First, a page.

Wednesday, July 30, 2008

Implied Volatility and Magnitude vs. Direction

Awhile back, a reader posed what sounded like a basic question:

Isn't implied volatility a function of the size of the move, rather than direction? So why is VIX more commonly referred to as a fear index if high VIX can imply movements in both directions? I mean- HOW and exactly where does the direction get factored into VIX?

This question sounds as if it if might have an easy answer. The problem is that when you scratch the surface of implied volatility, a bunch of other questions have a tendency to pop up and all the tangents make it easy for the questioner’s eyes to glaze over. So, to make a long story a little shorter, I have decided that it is time to draft some detailed posts that look under the hood at both implied volatility and historical/statistical volatility. Not to worry, this won’t happen today; more likely I will tackle these subjects over the course of the next two or three weeks in a series of posts.

Getting back to the questions posed above, to set the context, historical volatility (also known as statistical volatility) looks backward at actual historical price movements and calculates volatility in terms of standard deviations over a given period of time. The result is expressed as an annualized volatility number (the percentage of one standard deviation), just like the VIX. Historical volatility does not care about the direction of the volatility, only the magnitude.

In theory, implied volatility should also be directionally agnostic. Investor psychology and the mechanics of the options marketplace, however, mean that reality diverges from theory as options are transacted. Recall that implied volatility is derived from actual options prices. When the other options pricing variables (strike price; price of the underlying; time to expiration; dividends; and risk free interests rate) of an option are frozen, this leaves implied volatility as the only remaining variable in the options pricing equation. This is how implied volatility is derived.

In the very short term, options prices are largely a function of the price of the underlying and implied volatility, as the other variables tend to change at a slow and/or predictable rate. When the price of the underlying is relatively stable, implied volatility has a tendency to drift down and bring options prices with them. When the price of the underlying (whether it be a stock, ETF, index or whatever) moves sharply, this is when things get interesting. If the underlying moves up quickly, it has a tendency to attract new buyers and sellers. Implied volatility usually rises with the move and so do most options prices. Ultimately, implied volatility becomes a function of supply and demand for options at specific strikes and expirations. If new transactions keep hitting the ask price, then options prices will move quickly and implied volatility will adjust upward to accommodate the new prices. Sellers will also be inclined to keep raising their asking price to account for this demand – again stretching prices and pulling implied volatility along for the ride. Generally, this will not result in a “panic buying” situation, particularly if the underlying is an index or an ETF. Greed is not instantaneous; it tends to build over time. There might be a concern with an individual stock that an acquisition is in the works, a legal matter has been settled, word of an FDA decision has leaked out, etc., but other than these scenarios (which do not apply to an index or an ETF), sharp upward moves tend to be orderly and have a relatively limited short-term psychological impact on the investor.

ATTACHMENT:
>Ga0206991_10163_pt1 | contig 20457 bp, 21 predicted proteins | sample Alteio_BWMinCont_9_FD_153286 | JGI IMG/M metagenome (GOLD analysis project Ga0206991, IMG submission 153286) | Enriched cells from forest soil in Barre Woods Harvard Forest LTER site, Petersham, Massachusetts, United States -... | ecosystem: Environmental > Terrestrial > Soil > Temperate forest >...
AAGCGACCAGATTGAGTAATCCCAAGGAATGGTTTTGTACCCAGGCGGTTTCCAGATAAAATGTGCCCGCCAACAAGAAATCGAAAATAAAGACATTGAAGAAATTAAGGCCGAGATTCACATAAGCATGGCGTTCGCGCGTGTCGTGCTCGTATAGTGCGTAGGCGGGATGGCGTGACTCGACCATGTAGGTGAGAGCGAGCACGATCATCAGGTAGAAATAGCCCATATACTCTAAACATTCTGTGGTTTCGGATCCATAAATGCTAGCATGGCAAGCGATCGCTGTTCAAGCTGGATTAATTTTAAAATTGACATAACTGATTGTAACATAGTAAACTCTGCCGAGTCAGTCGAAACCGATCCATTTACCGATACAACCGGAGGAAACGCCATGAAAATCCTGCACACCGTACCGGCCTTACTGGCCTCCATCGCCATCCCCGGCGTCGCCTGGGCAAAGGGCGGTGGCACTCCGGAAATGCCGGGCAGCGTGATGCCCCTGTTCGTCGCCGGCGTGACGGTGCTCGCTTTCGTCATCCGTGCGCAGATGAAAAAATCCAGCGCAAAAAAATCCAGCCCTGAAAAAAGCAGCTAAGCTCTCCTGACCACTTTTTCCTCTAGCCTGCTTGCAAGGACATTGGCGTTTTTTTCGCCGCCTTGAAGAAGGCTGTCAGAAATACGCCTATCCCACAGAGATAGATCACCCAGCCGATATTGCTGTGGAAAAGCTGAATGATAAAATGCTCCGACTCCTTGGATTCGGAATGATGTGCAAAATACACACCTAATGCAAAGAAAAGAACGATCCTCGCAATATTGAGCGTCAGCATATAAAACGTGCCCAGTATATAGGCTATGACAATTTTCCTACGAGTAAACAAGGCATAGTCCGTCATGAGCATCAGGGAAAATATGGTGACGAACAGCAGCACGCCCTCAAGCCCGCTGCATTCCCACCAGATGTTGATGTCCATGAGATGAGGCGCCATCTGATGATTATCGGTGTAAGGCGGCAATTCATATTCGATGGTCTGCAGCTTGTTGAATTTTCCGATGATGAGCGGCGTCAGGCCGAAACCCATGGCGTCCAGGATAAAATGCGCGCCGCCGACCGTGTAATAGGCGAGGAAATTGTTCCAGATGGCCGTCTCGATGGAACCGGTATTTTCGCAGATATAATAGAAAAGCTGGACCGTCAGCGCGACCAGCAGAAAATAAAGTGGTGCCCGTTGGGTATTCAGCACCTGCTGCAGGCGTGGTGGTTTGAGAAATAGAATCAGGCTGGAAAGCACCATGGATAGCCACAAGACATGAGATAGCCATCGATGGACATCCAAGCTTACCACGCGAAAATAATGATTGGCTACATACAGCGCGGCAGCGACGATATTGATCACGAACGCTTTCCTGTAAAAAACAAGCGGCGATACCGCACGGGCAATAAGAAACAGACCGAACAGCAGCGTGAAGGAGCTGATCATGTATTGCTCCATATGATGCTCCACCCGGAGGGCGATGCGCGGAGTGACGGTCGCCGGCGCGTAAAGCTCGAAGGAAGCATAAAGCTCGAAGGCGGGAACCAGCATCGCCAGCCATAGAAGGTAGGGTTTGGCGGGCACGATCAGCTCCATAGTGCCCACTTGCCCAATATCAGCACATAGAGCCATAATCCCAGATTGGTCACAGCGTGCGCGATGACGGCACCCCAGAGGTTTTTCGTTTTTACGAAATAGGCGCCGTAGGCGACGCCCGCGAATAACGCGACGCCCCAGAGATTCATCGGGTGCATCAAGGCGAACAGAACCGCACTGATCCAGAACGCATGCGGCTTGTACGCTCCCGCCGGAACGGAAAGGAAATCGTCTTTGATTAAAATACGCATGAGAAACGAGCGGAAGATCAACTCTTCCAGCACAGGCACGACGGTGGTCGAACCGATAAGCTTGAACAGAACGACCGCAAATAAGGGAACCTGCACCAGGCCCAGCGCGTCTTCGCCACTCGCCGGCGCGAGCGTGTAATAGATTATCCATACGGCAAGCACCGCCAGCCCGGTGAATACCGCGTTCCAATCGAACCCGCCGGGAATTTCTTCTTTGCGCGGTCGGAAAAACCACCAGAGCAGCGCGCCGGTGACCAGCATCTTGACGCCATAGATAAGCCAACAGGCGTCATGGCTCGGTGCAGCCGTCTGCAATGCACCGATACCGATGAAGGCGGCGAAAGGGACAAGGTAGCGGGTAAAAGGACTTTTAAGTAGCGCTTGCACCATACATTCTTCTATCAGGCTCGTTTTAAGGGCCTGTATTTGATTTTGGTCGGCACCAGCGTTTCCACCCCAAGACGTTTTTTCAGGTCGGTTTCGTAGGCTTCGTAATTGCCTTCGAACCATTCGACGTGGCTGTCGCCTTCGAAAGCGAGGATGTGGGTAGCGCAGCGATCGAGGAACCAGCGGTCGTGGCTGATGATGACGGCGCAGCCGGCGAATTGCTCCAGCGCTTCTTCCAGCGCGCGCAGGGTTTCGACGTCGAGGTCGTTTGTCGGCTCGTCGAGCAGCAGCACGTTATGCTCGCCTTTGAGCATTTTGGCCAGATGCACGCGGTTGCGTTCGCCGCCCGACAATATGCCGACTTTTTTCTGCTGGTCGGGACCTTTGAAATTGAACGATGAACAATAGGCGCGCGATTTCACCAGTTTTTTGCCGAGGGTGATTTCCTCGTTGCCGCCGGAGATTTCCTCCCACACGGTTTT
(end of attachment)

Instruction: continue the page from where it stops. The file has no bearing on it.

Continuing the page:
If you turn this scenario around and think of the move as a sharp selloff, some different dynamics come into play. First consider the maxim that stocks tend to fall faster than they rise. Second, when it comes to portfolio protection, the rush to buy puts to protect an existing position is much more dramatic than any sort of call purchases during a bull spike. Third, the worst case scenario for a bear move includes not only the scenarios noted in the paragraph above, but incorporates any number of potential disasters from a CEO/CFO resignation to accounting irregularities, lowered earnings guidance, new legal challenges, etc. Fourth, as the downward move gathers momentum, investors have a tendency to buy whatever puts they can, at the market, for whatever prices are available. It is this insensitivity to prices during a panic selling situation that tends to overwhelm the ask price and cause market makers to raise the prices of puts dramatically; this, in turn, triggers a sharp jump in implied volatility.

Ultimately, the same aspects of investor psychology and behavioral finance (i.e., loss aversion) that translate into more panic selling than panic buying also mean that the supply and demand imbalance for options is typically greater in sharp bear moves than in sharp bull moves. The result is that implied volatility tends to spike more with an X% drop than as a result of an X% rise. Statistically, these moves are identical, but psychologically and from a transaction perspective, spikes down will generally move implied volatility more than comparably sized spikes up. Since the VIX is essentially the implied volatility of the SPX, this is one of the reasons why the magnitude and direction of a market move determine the impact the move will have on the VIX.

2 comments:

GS751 said...

This was a great and really informative post. I am aware of the spread between historical and implied volatility. It is really interesting how you talk about demand for ask's.

Anonymous said...

The calculation method is more important than the psychology.

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